The Climate “Partnership” with India

Obama’s climate diplomacy with India is constructive, modest — and realistic.

At least that’s what the White House is calling it.  (Okay, okay: technically, the White House calls it the “Green Partnership to Address Energy Security, Climate Change, and Food Security.”). 

Does it mean anything?  Maybe.

Essentially, it provides for some technical assistance to improve governance capacity and scientific knowledge, and some new initiatives to foster R & D.  It also takes the sensible position that the developed countries will adopt emissions reductions targets while the developing countries will adopt “nationally appropriate mitigation measures.”  The White House press release states in boldface that both President Obama and Prime Minister Singh “resolved to take significant mitigation actions and to stand by these commitments.” In other words, neither side is going to insist on the other doing the politically impossible.

Perhaps the most intriguing initiative in the whole thing appears to be a series of bilateral institutions: the US-India Climate Dialogue, the US-India Energy Dialogue, and the US-India Agriculture Dialogue.  Who knows what these things mean. 

But they reflect a realism in the Obama Administration’s climate diplomacy, namely, that putting all their eggs in the Kyoto/UNFCC basket makes little sense.  These institutions might mean nothing, but one could have said the same thing about the UNFCC at the beginning.  They open up space for the two nations to start discussing ways to take reciprocal and constructive steps to reduce emissions.

Early jobs for the Climate Dialogue might be the discussion of international intellectual property rules that inhibit technology transfer.  Another role might be fostering the creation of international sectoral agreements in certain high-emissions industries such as aluminum, steel, and cement.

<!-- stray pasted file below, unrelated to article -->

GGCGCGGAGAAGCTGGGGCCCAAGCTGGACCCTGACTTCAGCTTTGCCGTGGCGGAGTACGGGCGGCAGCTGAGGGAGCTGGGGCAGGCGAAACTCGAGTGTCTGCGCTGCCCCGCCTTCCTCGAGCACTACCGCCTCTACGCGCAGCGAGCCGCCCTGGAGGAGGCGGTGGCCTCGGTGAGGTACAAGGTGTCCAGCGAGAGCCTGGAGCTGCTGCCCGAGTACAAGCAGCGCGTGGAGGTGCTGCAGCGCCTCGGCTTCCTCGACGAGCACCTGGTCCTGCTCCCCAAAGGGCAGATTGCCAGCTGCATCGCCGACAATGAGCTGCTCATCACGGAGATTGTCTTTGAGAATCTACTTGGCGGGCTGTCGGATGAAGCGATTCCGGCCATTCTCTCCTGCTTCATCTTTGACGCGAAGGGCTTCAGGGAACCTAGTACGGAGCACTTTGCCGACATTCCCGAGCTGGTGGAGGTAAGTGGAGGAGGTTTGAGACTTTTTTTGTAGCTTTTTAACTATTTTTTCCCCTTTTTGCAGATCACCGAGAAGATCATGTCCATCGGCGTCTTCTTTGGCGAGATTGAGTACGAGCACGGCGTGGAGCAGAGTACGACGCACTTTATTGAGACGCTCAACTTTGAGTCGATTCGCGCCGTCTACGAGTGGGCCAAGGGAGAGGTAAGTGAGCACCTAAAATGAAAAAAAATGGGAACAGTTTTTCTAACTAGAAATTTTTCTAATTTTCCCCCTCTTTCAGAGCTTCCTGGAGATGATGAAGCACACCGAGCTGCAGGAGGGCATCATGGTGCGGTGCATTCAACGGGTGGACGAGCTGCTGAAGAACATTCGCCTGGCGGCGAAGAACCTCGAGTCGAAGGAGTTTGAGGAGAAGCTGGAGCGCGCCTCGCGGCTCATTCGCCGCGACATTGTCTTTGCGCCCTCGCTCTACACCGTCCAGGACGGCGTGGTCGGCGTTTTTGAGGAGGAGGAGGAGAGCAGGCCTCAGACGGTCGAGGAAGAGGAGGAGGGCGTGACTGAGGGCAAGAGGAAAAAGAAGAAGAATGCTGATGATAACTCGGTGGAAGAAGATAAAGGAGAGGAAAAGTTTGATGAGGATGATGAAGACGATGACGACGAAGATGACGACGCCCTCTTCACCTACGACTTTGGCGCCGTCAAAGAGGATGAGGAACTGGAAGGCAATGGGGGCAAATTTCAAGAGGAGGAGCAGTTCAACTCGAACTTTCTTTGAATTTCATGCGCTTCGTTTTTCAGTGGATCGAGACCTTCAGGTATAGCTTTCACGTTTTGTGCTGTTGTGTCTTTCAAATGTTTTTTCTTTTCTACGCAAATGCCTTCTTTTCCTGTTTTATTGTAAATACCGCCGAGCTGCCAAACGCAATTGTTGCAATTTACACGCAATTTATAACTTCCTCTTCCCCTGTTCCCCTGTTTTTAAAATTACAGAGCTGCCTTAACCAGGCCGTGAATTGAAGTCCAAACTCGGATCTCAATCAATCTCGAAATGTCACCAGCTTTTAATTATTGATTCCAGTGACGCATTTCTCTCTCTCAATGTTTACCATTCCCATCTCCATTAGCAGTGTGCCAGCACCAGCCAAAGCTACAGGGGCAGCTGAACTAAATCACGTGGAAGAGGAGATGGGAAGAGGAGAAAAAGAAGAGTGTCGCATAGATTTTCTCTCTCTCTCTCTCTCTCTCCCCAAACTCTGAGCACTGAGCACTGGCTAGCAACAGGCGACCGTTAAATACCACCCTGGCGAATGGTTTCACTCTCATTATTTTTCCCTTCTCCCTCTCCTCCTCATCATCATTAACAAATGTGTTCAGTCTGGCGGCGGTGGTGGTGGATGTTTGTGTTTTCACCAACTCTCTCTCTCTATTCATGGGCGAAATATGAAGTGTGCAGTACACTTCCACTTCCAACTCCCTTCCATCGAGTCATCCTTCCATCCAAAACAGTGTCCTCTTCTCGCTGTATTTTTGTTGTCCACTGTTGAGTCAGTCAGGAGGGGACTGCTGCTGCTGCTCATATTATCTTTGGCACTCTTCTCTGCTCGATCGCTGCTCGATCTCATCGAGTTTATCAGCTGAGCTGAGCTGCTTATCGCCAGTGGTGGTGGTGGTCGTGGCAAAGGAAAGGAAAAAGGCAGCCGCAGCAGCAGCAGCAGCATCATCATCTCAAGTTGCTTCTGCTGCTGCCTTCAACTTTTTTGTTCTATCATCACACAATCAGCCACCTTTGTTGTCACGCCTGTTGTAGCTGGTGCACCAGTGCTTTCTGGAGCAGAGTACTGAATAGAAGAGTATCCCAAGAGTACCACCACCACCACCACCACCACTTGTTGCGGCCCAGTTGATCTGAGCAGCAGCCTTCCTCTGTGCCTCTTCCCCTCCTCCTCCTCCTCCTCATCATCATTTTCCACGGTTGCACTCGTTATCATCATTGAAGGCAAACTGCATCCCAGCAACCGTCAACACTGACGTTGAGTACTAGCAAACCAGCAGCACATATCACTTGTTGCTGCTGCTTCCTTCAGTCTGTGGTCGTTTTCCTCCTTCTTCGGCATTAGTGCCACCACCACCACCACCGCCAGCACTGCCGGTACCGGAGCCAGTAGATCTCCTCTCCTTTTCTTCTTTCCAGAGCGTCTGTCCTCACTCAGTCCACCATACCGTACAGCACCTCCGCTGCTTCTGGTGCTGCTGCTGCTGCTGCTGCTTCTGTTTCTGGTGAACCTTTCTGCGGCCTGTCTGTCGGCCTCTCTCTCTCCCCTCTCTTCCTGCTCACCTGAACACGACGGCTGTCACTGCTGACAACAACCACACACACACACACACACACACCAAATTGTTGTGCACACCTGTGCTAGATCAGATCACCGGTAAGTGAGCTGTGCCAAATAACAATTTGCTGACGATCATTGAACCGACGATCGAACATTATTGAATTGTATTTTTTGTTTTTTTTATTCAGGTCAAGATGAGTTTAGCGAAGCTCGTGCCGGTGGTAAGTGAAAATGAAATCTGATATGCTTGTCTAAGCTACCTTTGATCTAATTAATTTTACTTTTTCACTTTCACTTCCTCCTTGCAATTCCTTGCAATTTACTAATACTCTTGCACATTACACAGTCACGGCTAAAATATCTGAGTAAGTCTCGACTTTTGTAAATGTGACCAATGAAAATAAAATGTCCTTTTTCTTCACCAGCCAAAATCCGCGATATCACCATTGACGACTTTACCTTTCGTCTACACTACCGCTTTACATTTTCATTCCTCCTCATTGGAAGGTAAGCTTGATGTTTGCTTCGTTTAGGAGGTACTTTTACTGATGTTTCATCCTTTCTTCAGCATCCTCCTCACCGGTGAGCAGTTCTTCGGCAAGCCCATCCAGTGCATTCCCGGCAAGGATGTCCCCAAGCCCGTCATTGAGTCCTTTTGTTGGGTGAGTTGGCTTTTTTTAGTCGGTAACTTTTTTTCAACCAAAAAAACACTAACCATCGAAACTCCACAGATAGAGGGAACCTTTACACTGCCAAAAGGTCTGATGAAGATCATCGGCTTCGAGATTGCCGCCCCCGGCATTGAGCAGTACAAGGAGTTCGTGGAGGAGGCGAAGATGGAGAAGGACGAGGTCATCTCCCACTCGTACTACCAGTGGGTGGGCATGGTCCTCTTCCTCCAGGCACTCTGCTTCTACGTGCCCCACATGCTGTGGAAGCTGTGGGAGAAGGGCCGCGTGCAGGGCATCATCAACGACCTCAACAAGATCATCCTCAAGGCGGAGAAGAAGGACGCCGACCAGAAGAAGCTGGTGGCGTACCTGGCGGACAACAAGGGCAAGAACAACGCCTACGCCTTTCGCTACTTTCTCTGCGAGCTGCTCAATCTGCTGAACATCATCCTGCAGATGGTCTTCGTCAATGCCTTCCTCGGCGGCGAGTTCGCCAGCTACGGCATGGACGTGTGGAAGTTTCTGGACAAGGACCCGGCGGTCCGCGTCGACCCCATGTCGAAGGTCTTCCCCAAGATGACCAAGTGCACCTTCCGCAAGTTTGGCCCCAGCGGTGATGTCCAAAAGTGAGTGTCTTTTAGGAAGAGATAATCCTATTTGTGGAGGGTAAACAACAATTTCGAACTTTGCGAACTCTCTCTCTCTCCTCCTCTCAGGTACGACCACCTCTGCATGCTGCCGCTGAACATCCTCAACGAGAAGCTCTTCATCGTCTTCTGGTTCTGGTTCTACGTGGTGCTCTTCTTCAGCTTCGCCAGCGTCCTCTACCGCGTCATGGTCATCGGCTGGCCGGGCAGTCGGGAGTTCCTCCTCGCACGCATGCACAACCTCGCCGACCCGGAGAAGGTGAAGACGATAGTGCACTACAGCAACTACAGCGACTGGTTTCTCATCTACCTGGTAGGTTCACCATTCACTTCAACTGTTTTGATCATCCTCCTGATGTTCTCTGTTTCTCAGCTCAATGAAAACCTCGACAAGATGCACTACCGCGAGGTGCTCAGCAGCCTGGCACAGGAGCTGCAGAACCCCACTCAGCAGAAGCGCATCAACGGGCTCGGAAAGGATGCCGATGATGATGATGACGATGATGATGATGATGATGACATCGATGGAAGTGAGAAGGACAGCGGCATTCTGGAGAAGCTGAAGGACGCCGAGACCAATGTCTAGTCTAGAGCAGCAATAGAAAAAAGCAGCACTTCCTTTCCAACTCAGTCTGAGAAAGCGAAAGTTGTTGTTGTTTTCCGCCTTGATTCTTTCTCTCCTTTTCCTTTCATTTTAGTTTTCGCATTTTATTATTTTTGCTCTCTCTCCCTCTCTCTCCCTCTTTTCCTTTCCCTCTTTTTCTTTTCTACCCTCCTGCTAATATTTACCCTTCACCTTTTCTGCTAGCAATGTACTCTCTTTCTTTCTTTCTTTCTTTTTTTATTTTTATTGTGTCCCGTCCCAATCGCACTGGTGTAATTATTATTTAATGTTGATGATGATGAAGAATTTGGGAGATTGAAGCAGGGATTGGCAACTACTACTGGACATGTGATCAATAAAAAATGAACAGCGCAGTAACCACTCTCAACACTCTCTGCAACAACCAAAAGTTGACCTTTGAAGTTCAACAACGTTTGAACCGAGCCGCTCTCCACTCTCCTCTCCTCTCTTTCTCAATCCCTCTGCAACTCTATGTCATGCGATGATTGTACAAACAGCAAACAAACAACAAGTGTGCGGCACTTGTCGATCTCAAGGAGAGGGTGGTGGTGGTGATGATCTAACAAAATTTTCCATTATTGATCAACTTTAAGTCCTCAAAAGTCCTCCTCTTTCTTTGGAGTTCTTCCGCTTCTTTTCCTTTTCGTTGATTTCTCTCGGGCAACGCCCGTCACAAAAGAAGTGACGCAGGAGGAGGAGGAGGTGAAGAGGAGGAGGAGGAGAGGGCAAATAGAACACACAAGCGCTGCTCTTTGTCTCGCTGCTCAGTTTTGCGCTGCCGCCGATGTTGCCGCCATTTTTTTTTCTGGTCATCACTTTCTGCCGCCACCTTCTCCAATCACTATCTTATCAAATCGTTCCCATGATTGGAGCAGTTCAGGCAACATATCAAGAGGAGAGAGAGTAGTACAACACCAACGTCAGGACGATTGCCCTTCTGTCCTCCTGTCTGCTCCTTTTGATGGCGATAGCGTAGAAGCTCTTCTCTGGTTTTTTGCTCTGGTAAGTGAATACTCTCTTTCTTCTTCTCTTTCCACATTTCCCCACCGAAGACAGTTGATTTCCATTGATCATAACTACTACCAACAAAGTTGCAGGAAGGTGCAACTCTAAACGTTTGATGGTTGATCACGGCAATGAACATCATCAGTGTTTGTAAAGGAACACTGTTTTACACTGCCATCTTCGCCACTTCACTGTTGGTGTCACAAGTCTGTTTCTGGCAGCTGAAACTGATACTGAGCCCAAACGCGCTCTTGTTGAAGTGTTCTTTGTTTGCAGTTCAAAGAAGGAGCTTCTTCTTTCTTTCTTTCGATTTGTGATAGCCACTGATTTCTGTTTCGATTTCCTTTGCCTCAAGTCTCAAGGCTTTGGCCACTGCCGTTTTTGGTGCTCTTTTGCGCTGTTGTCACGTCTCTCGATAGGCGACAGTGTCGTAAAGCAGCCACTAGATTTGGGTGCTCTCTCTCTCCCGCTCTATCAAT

Obama likes to play a long game, a pattern that the media has proved itself completely incapable of recognizing.  And with climate, the game will have to be very long.  He has damped down expectations for Copenhagen, and is beginning to build more solid foundations.  I hope we have enough time.

Karma yoga and “realist” foreign policy

As ye sow, so shall ye reap. Ignoring that principle isn’t realistic.

The problem with foreign-policy “realism” – the kind that’s always searching for “our sunuvabitch” – is that it’s so damned unrealistic in its calm assurance that the Law of Karma has been repealed, and that therefore what goes around will never, ever come around.

John Burns illustrates from the history of Afghanistan, where Barack Obama has a crappy hand to play because of Ronald Reagan’s “realism” about working with what later got to be called Islamofascists.

George F. Will Cuts and Runs

George Will is going to call for a ground troop pullout from Afghanistan. Is he right?

According to Politico, George Will’s next column will call for a withdrawal of US ground troops from Afghanistan:

“[F]orces should be substantially reduced to serve a comprehensively revised policy: America should do only what can be done from offshore, using intelligence, drones, cruise missiles, airstrikes and small, potent special forces units, concentrating on the porous 1,500-mile border with Pakistan, a nation that actually matters,” Will writes in the column, scheduled for publication later this week.

So now it’s time for the real questions:

1) What do we know about this strategy’s ability to interdict Al Qaeda units? It sounds great and high-tech and sexy. Note: not just special forces units, but POTENT special forces units (as opposed to Limbaugh special forces units?). It relies on “intelligence”: do we have any human intelligence in Afghanistan? (Insert joke here: you know what I mean). But does it really mean anything?

2) In the pre-9/11 period, we would have loved to have done that, but could not get access to doing it. At times, Pakistan would allow flyovers, but the ISI is so infiltrated by Al-Qaeda sympathizers that it was pointless: Bin Laden would always be alerted. So that seems to imply a large presence in the participatory democracy of Uzbekistan. How confident are we of maintaining that presence?

3) And if the answers to these questions are 1) we don’t know; and 2) we don’t know, are we prepared to say, “yes, this will increase the chance of Al Qaeda reconstitution and the terrorism that would come with that, but that is a better deal than getting caught in quagmire”? The Republicans, who can reliably be counted to put party over country, will accuse Obama of selling out no matter what he does. So at least at some level the politics have to be considered.